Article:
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Province surveying municipal photo radar practices

One-year review of municipal photo radar has been launched
The province has launched a one-year review of photo radar practices in 26 municipalities. (Advocate file photo)

Alberta municipalities will be gathering photo radar data over the next year to reassure the province cameras are not being used for revenue-generating “fishing holes.”

Transportation and Economic Corridors Minister Devin Dreeshen announced last week the province was curbing photo radar on ring roads in Calgary and Edmonton as of Dec. 1.

A one-year review of 26 municipalities has been launched to see where they are putting their photo radar cameras and the rationale and data used to back it up. When done there may be changes to the 2,400 photo radar camera sites across the province.

Dreeshen acknowledged that photo radar fishing holes can be in the eye of the beholder.

“I think the definition of a fishing hole is really going to be the ongoing consultation we have. As there will be some who say a high-frequency area of speeding obviously should be justified with having a photo radar.

“Others will say maybe the speed limit isn’t right or maybe that isn’t actually a fishing hole and people keeping up with a consistent flow of traffic is safer than slamming on the brakes because of photo radar.”

Red Deer Mayor Ken Johnston said he recently received a letter from the province giving notice that the province is looking into municipal photo radar.

“We’ve always said to the province these are safety concerns that we’re looking at (when placing photo radar cameras),” he said.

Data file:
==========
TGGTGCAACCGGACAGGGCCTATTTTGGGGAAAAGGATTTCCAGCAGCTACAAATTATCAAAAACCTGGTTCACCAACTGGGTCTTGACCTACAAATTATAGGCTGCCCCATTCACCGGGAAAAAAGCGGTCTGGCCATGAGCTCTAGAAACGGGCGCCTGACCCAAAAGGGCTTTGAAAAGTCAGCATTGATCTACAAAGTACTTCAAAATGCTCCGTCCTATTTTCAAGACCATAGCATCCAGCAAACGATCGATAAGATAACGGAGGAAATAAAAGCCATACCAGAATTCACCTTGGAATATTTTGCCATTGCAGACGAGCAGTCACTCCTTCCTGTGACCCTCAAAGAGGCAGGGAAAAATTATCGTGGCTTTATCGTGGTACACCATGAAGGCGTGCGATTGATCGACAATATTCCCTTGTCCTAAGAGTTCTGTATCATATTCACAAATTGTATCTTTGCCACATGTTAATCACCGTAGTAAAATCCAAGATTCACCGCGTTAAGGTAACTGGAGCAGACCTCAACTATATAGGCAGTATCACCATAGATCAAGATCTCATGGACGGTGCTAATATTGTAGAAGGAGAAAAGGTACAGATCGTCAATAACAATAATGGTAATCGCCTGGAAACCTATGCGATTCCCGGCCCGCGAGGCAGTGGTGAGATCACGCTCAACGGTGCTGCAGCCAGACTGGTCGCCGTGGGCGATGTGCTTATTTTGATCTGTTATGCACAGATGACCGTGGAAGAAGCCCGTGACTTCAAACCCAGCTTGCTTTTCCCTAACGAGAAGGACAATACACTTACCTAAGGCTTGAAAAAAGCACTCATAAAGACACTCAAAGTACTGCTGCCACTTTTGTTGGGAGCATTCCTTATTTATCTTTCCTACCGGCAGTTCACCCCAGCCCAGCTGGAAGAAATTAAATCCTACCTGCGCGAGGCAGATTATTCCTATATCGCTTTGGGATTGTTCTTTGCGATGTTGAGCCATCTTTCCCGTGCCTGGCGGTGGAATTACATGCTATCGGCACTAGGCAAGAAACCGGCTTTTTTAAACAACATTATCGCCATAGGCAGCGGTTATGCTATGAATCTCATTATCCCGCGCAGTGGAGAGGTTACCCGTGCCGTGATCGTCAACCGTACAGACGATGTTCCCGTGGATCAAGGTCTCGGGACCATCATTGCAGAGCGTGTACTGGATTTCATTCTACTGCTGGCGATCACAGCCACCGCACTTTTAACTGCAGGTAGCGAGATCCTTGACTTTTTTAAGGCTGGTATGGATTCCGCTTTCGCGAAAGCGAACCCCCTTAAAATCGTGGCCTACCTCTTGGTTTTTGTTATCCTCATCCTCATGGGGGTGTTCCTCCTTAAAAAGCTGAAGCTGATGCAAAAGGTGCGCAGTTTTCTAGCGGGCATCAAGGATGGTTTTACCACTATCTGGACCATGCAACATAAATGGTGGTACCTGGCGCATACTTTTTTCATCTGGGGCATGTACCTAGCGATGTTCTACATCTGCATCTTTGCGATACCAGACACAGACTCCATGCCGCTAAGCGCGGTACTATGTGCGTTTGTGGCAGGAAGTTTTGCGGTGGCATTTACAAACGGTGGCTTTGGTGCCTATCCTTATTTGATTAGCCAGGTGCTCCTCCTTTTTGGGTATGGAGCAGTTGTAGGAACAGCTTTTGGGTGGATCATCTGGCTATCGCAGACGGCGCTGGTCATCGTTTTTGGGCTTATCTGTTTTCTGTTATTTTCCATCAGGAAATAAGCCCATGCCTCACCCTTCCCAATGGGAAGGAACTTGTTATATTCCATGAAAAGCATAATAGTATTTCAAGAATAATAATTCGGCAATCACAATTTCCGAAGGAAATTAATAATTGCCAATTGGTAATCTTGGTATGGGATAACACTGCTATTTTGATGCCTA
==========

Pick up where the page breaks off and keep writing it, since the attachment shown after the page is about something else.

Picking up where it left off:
Johnston said he is confident that photo radar locations in Red Deer are based on complaints and safety concerns.

“I certainly have faith in our folks that these are data-driven decisions and these are not fishing hole expeditions at all.”

Starting in April 2022, municipalities had to justify where they place photo radar traps and put limits on where they could be placed in sped transition areas.

Since Dec. 1, 2019 there has been a freeze on intersection-mounted speeding cameras.

Dreeshen said the province will be working with municipalities rather than telling them how to run their photo radar operations.

“The empirical measurement on a photo radar site or location and (the question of ) is it a fishing hole or not a fishing hole ought to be about safety.”

In areas where there are a lot of accidents or other safety issues then photo radar is likely justified.

“But when you have certain beautiful highways that are built very well and engineered very well and you’re not seeing any accident data or low accident data yet hundreds of thousands of dollars in ticket revenue. That, I think, in most people’s mind is a fishing hole.

“That will be the main focus of that one-year review with municipalities.”

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Paul Cowley

About the Author: Paul Cowley

Paul grew up in Brampton, Ont. and began his journalism career in 1990 at the Alaska Highway News in Fort. St. John, B.C.
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